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South Carolina On Maneuvers, 1942

Private Frank F. Mancinelli, 1943

Last Name:
First Name Middle Initial:
Nick Name:
Street:800 MAINSTREET LOT325 City & State: DUNEDIN, FL imanc72@Hotmail.Com
Zip: 34698-5104 Phone: SPOUSE: ROSE M.
Conflict: WW II Service Branch: ARMY Unit: E. CO 47 INF 9 DIV
Theater: ETO Where Captured: AFRICA Date Captured: 03/28/43
Camps Held In: CAMPO 59, MOOSBURG, STALAG IIB IN HAMMERSTEIN  How Long Interned: 25 MO
Liberated / repatriated: LIBERATED Date of LIBERATED: 04/18/45 Age at Capture: 23
Occupation after War:  PRINTER


Frank was born January 20, 1918 in Newark, NJ. He was the youngest of 6 children; 3 brothers and 2 sisters. He grew up helping neighbors. After grammar school, he went to the Boy's Vocational School in Newark, NJ and learned to be a printer. After graduation, he went to work for Geiger Brothers Printing Company in Newark, NJ where he helped print calendars and diaries. He met Rose Zarro there who would later become his wife.

He was drafted into the Army on January 13, 1941 and proceeded to Fort Dix, NJ for induction. He trained in Fort Bragg, North Carolina for 22 months in the 9th Inf. Division He arrived overseas on the invasion of Africa. After fighting across French Morocco and Tunisia, he was wounded in action at the Kasarine Pass where the German & Italian troops took him prisoner on March 28, 1943. He was transported to the hospital in Palermo, Sicily where he stayed for 14 days. He was transferred to a hospital in Bologna, Northern Italy for a 6-month recovery. He was loaded onto a boxcar with 100 other prisoners who were being transported to Campo 59 in Italy. When Italy capitulated, he was set free into German occupied Italy where freedom lasted 10 days. Then, while trying to reach American lines, he was re-captured by German troops and taken back to Campo 59. He was held there until a train of boxcars arrived to transport the POW's to Germany. This trip lasted 6 days & 5 nights in the boxcar with no food or water. They arrived in Mooseberg, Germany. After a short stay, they were transported to Stalag 2 B in Hammerstein, Germany. That lasted 1 and years. During that time, the POW's were sent out on daily work details. With the Russians persuing the Germans, he was transported to different camps. He  was put in a Camp in Hamburg, Germany. After a few days he was taken to Cologne, Germany.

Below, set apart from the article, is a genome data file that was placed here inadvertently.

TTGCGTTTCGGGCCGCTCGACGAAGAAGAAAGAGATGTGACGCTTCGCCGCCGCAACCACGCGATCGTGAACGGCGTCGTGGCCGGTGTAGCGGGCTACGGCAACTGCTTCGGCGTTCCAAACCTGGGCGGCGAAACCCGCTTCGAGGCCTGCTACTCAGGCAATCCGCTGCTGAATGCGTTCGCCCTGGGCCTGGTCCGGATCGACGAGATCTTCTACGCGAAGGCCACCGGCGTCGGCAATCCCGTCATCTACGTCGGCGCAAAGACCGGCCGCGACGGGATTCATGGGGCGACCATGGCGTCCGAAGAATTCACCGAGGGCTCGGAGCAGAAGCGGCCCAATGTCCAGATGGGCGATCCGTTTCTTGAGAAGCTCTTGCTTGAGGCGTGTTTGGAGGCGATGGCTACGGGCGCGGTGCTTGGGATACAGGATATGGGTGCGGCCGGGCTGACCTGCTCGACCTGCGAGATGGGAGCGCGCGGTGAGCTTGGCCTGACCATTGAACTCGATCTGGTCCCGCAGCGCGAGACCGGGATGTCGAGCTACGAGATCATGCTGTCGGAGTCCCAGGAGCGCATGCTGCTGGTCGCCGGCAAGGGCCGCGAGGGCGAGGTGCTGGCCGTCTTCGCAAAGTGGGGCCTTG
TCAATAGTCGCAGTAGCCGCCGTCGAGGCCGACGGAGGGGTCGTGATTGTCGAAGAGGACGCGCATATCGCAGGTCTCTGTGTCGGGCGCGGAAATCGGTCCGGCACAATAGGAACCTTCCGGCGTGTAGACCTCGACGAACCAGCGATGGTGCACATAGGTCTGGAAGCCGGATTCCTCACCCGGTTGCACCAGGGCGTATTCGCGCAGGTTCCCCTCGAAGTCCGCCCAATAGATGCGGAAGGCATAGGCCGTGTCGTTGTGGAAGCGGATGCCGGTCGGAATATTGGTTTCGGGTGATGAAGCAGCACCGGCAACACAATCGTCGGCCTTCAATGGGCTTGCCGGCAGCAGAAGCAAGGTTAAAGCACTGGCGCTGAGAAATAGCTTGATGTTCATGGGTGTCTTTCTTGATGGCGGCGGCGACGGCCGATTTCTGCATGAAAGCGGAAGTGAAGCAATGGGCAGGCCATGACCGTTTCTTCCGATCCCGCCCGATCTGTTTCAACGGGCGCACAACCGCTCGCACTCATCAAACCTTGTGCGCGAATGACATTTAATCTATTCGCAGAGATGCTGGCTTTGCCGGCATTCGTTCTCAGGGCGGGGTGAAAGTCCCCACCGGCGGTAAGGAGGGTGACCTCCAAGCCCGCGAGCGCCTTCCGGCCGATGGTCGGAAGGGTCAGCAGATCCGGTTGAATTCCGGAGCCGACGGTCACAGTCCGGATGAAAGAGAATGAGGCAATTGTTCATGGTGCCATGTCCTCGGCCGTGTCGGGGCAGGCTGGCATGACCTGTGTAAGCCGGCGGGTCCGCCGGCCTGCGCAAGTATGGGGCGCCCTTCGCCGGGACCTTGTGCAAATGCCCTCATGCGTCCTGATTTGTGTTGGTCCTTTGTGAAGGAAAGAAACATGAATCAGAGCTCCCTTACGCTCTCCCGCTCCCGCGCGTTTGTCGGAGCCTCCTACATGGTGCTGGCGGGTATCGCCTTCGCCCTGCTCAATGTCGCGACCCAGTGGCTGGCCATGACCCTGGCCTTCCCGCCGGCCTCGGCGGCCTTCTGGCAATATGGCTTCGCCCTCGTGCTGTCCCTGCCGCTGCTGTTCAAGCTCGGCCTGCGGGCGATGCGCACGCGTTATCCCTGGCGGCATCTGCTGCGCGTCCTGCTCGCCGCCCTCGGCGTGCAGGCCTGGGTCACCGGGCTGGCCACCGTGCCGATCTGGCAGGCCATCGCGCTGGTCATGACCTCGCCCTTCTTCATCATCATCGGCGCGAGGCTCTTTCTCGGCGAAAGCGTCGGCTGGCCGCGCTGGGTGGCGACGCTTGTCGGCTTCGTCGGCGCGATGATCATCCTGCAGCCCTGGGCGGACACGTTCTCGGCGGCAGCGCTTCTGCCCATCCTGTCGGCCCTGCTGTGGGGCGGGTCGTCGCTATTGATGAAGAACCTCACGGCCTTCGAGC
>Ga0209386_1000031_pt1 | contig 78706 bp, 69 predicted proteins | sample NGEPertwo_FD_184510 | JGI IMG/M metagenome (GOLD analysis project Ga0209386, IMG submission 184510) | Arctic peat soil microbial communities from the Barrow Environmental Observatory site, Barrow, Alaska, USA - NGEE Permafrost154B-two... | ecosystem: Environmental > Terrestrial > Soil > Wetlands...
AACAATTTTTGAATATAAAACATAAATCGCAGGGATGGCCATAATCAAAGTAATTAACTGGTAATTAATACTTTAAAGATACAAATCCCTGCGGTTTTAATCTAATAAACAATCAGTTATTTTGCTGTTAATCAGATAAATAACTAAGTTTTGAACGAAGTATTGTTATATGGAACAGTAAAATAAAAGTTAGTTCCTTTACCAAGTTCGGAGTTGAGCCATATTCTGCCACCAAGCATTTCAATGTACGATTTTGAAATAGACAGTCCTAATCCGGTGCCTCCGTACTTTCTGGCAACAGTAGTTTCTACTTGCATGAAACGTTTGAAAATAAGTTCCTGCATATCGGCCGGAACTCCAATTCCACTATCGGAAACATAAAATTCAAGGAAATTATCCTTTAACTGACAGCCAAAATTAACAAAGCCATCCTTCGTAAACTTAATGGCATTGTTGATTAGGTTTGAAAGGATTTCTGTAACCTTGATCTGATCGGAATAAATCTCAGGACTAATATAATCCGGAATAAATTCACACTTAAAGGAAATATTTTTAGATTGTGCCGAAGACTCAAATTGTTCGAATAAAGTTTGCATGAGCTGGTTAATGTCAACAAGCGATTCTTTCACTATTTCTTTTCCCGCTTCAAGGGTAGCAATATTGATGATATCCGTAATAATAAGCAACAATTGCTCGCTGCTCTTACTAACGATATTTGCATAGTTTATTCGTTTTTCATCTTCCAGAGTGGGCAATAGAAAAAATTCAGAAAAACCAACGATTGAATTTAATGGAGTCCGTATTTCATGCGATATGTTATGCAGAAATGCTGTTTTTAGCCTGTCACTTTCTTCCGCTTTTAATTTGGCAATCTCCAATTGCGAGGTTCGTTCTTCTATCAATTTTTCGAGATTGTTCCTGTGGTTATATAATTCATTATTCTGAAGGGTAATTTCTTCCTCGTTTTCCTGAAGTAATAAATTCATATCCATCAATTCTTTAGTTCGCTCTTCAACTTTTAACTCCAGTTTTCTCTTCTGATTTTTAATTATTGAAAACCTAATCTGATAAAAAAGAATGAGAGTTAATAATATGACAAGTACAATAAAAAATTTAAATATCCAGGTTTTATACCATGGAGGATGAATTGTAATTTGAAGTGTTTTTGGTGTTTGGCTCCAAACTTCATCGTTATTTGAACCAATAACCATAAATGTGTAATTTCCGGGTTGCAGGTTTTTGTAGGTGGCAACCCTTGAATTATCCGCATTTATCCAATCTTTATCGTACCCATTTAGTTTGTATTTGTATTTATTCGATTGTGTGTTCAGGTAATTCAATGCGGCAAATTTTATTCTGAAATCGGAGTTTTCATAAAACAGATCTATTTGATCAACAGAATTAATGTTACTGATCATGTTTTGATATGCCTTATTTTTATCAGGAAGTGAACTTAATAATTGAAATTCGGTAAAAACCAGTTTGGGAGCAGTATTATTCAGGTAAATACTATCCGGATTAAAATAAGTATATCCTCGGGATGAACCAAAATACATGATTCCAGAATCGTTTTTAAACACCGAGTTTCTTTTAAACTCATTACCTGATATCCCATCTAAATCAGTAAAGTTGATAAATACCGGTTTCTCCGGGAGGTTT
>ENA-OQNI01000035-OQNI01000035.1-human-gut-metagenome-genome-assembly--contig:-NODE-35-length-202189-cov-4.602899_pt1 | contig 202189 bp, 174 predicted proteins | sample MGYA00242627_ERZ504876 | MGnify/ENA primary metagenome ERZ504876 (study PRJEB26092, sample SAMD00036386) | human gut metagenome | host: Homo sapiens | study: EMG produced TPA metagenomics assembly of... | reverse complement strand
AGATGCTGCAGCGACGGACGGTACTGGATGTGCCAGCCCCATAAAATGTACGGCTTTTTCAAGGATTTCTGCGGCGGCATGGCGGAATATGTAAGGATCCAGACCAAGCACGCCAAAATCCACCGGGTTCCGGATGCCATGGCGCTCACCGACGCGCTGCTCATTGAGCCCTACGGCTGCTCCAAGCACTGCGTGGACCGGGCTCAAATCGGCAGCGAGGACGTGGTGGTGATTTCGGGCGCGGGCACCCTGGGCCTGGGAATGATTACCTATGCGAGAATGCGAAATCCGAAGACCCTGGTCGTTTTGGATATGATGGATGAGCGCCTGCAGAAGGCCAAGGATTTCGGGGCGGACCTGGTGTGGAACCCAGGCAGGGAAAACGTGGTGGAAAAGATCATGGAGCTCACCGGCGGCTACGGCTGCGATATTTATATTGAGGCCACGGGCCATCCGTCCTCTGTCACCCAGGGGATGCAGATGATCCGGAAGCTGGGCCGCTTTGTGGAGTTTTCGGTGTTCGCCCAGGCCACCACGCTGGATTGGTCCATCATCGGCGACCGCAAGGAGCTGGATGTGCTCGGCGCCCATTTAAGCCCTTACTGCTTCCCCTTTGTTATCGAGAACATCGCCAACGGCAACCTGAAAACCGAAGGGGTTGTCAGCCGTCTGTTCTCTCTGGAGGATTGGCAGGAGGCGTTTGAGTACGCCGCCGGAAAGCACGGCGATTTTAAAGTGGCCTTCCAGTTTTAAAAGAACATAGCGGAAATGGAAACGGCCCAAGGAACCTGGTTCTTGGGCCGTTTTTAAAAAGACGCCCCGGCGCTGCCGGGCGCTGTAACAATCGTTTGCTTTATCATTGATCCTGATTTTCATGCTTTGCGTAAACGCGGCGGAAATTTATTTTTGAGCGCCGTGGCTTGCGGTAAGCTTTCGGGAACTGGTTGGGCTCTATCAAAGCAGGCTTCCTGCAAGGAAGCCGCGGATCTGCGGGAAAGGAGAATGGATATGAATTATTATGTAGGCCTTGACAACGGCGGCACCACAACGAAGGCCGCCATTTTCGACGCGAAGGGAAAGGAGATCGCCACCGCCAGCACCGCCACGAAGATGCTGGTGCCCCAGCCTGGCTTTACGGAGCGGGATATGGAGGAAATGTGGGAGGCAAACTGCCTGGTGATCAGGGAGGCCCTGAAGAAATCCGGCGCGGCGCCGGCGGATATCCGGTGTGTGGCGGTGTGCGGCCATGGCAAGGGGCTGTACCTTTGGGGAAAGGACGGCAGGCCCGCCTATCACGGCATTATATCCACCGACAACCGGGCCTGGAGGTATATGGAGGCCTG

On April 18, 1945, A British Tank Battalion liberated the POW camp. All the men were then admitted to a hospital in France where they were treated for yellow jaundice, malnutrition and dysentery. All were then moved to Camp Lucky Strike in LaHarve, France to await shipment back to the USA.

Late May of 1945, the men were loaded onto a ship heading for New York. This took 6 days. On Memorial Day, the men saw the Statue of Liberty in New York Harbor and were home at last.

On July 1, 1945 he married Rose Zarro and they settled in Irvington, NJ. They worked together at Geiger Brothers for one year. Rose and Frank raised 4 children; Richard, Irene, Angela Podskalny and Lisa Giamella. They are now the proud grandparents of 5; Dean & Cara Mancinelli, Frank & Victoria Giamella and Adam Podskalny. Frank and Rose relocated to Dunedin, FL in October of 1988 and are enjoying their retirement.


Message to Future Generations:
WWII veterans & POW's served their country and fought for freedom for all). The 5 years of my army life was an unforgettable experience. It gave me the opportunity to love life and pass good values onto my children and future generations. I am 81 and looking forward to the new millennium.

 Click Here To See Photos Of Frank
With His Wife Rose

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